There is not one cosmic meaning for all, there is only the meaning we each give to our life ~ Anais Nin
jd holds a Doctor of Arts degree from Drake University. Her award-winning fiction, non-fiction and poetry have appeared in various publications, including: THE BROAD RIVER REVIEW, The Sylvan Echo, The Elkhorn Review, DOORKNOBS & BODY PAINT/ Berkeley, FANTASTIC FLASH FICTION: AN ANTHOLOGY/Pandemonium Press, The National PEN Woman’s Online Magazine, THE LIGHT BETWEEN US/ Pen Women Press and riverbabble. She has been vetted into the Iowa Arts Council and the Poets and Writers directories. The Iowa Center of the Book also invited her inclusion. Her book of poetry, SAY YES, after a reading at Prairie Lights in Iowa City was placed number one on a local best seller's list. She has been an editor for Prairie Wolf Press Review, an annual online literary journal, since its beginning. MINUTE OF DARKNESS & EIGHTEEN FLASH FICTION STORIES/Savvy Press debuted in 2015 and its log line was added to the list of top reads by Wildsound Film Fest of 2017. A GIFT OF OLEANDER, Savvy Press, the fourth of the Jessie Murphy Mystery Series,will launch in March, 2018. She is the current president of SWFL Pen Women and an active member of PEN America.
Want to have a book signing or reading or talk?
Feel free to contact her.
http://www.iceflow.com/doorknobs/DB.html (All published work is archived by Issue)
Poets & Writers http://www.pw.org/literary_magazines/prairie_wolf_press_review via @poetswritersinc
Creative & Academic Publications
Joyce Daniels Pen Name: jd daniels
Architectural Salvage, riverbabble, Berkeley, CA, Winter, 2018
A Gift of Oleander, Savvy Press, Salem, New York, Winter, 2018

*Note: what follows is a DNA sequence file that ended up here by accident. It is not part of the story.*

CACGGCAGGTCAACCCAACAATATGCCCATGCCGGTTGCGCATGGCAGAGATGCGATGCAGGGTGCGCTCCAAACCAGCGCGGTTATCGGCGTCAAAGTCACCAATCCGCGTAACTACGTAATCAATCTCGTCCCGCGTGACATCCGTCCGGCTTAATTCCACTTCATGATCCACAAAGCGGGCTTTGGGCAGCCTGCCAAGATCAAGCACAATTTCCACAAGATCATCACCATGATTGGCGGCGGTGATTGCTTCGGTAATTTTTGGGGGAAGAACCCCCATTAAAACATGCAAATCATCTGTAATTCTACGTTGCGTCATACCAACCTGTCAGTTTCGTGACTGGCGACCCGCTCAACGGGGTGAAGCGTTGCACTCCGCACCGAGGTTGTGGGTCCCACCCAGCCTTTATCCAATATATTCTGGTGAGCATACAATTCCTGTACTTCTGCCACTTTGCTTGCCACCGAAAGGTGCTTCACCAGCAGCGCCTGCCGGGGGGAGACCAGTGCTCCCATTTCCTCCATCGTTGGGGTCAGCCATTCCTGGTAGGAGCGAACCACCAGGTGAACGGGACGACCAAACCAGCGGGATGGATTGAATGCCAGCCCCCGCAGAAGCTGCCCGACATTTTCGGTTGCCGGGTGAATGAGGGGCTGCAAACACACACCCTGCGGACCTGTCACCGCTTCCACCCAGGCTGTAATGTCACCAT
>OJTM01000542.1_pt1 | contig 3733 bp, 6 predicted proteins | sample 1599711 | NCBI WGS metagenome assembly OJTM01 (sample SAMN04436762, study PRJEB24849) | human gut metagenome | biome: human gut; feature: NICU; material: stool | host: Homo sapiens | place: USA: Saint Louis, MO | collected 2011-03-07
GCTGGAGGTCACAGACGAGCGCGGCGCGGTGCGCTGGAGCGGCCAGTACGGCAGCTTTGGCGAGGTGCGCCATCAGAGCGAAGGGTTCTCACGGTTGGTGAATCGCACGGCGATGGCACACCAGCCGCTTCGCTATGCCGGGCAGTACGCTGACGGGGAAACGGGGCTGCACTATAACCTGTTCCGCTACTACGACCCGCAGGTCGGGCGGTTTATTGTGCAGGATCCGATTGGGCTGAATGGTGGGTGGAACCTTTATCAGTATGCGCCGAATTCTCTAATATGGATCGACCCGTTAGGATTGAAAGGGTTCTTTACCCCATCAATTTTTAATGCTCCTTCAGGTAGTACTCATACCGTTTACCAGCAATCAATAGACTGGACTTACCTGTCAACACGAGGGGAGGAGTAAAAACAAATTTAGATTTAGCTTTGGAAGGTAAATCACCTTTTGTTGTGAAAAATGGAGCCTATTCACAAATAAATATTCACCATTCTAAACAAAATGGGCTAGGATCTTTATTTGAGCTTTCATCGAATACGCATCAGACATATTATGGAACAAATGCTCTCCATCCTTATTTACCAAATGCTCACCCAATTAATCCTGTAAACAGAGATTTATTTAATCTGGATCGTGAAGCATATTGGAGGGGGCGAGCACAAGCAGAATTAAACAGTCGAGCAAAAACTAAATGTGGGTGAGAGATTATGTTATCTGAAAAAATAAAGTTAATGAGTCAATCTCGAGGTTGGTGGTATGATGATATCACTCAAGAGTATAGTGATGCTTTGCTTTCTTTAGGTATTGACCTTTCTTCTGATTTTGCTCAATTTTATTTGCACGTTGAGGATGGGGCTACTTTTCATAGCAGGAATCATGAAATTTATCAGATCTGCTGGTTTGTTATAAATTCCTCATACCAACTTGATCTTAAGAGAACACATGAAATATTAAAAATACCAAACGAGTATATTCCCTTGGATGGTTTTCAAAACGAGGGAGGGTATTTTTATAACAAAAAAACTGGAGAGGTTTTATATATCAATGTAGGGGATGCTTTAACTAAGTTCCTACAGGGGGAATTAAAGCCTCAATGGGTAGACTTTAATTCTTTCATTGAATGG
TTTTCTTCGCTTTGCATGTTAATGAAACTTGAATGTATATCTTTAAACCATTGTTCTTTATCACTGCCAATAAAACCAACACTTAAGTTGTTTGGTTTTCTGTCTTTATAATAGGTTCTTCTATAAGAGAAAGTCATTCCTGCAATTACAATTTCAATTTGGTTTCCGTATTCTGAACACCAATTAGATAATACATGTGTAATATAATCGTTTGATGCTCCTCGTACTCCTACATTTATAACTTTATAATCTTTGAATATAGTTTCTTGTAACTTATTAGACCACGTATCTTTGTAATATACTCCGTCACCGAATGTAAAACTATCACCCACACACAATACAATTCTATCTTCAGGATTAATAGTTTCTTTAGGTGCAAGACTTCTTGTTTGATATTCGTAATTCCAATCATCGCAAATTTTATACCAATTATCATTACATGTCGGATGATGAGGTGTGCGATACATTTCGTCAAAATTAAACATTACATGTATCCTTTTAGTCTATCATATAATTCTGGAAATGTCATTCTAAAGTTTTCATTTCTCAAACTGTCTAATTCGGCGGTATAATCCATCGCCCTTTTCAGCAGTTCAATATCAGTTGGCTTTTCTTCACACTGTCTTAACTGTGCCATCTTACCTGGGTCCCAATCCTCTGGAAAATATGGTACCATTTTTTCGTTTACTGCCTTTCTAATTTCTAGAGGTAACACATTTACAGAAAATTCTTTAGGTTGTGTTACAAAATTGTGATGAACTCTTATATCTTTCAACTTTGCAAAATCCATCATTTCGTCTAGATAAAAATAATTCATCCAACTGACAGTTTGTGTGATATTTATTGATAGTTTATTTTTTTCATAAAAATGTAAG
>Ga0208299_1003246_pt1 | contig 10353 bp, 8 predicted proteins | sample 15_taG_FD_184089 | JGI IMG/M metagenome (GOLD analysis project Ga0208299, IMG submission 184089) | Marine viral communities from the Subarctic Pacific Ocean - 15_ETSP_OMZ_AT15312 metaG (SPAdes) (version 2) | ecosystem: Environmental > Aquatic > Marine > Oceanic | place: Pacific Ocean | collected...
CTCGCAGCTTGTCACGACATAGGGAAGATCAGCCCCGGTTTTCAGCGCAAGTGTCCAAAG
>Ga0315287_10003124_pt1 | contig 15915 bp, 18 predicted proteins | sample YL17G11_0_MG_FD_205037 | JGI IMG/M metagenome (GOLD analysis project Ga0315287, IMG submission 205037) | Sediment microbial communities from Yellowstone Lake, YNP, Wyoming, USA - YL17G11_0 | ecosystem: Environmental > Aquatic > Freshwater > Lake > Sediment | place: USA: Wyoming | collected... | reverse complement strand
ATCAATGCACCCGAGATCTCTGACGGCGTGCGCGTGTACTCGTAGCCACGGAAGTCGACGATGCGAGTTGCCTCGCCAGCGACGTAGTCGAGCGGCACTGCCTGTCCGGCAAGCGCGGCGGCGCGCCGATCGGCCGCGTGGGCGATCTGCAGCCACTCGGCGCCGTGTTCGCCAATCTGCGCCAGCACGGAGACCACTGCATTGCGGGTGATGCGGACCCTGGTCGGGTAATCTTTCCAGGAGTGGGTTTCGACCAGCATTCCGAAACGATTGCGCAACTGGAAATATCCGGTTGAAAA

Murder in Matlacha, Savvy Press, Salem, New York, 2017
Quick Walk to Murder, Savvy Press, Salem, New York, 2016
Lifting the Lean. Flash Fiction. riverbabble, Issue 29 Summer, 2016
The Path Taken. Poem. riverbabble, Berkeley, CA, Issue, 29, Summer, 2016
But I Have . . . Pen Women Press, The Light Between Us, Washington D. C, 2015
Minute of Darkness & Eighteen Flash Fiction Stories, Savvy Press, New York, 2015
2nd Edition of The Old Wolf Lady: Wawewa Mepemoa, Savvy Press, New York, 2014
Organic Passion. Flash Fiction. Doorknobs & BodyPaint, Issue 71, May 2014
There’s a…Poem. Tropicalia. News Press, 2014
Through Pelican Eyes. Savvy Press. Salem, New York, 2014
Oleander: Flowering Gifts of the Universe, riverbabble, Summer 2013
Maybe there is a…Doorknobs & BodyPaint, Issue 71, Aug, 2013
Building Miami, Doorknobs & BodyPaint, Issue 70, 2013
A Room of One’s Own In Iran, Doorknobs & BodyPaint, Issue 70, 2013
Say Yes. Book of Poetry. Savvy Press, New York, 2013
Blessed with Choice. Poem. Tropicalia. News Press. Fort Myers, FL, 2013
Untitled, riverbabble 20, Poem. Winter, 2012
Mount Ayr, riverbabble 19, Poem, Summer, 2011
Ghazal of the Now, riverbabble 18, Poem, Winter, 2011
Myopia. Flash Fiction. Doorknobs & BodyPaint, 63. Berkeley, CA, 2011
The Seat of Power. Flash Fiction. Doorknobs & BodyPaint 59. Berkeley, CA, 2010
The Age of Reason. Flash Fiction. Doorknobs & BodyPaint 59. Berkeley, CA, 2010
Damnest Thing I Ever Saw. Flash Fiction. riverbabble 16 Berkeley, CA, Winter, 2009